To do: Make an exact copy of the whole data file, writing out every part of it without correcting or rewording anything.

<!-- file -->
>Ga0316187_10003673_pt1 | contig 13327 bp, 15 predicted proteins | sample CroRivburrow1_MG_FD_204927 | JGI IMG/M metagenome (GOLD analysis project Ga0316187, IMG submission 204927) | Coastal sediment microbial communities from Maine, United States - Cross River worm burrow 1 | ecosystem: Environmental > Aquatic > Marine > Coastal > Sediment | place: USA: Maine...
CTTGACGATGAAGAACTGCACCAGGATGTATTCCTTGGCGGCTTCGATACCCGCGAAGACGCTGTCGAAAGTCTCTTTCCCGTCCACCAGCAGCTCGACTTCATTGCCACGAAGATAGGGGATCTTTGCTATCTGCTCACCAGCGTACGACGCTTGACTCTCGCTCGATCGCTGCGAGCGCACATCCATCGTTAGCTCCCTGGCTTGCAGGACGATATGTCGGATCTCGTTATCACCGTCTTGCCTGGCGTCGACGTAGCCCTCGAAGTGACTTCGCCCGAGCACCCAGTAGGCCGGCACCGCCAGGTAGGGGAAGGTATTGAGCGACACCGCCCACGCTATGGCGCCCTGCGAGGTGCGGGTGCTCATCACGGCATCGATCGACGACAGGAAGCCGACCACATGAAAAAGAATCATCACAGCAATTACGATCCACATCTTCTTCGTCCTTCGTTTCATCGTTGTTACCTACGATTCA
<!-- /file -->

>Ga0316187_10003673_pt1 | contig 13327 bp, 15 predicted proteins | sample CroRivburrow1_MG_FD_204927 | JGI IMG/M metagenome (GOLD analysis project Ga0316187, IMG submission 204927) | Coastal sediment microbial communities from Maine, United States - Cross River worm burrow 1 | ecosystem: Environmental > Aquatic > Marine > Coastal > Sediment | place: USA: Maine...
CTTGACGATGAAGAACTGCACCAGGATGTATTCCTTGGCGGCTTCGATACCCGCGAAGACGCTGTCGAAAGTCTCTTTCCCGTCCACCAGCAGCTCGACTTCATTGCCACGAAGATAGGGGATCTTTGCTATCTGCTCACCAGCGTACGACGCTTGACTCTCGCTCGATCGCTGCGAGCGCACATCCATCGTTAGCTCCCTGGCTTGCAGGACGATATGTCGGATCTCGTTATCACCGTCTTGCCTGGCGTCGACGTAGCCCTCGAAGTGACTTCGCCCGAGCACCCAGTAGGCCGGCACCGCCAGGTAGGGGAAGGTATTGAGCGACACCGCCCACGCTATGGCGCCCTGCGAGGTGCGGGTGCTCATCACGGCATCGATCGACGACAGGAAGCCGACCACATGAAAAAGAATCATCACAGCAATTACGATCCACATCTTCTTCGTCCTTCGTTTCATCGTTGTTACCTACGATTCA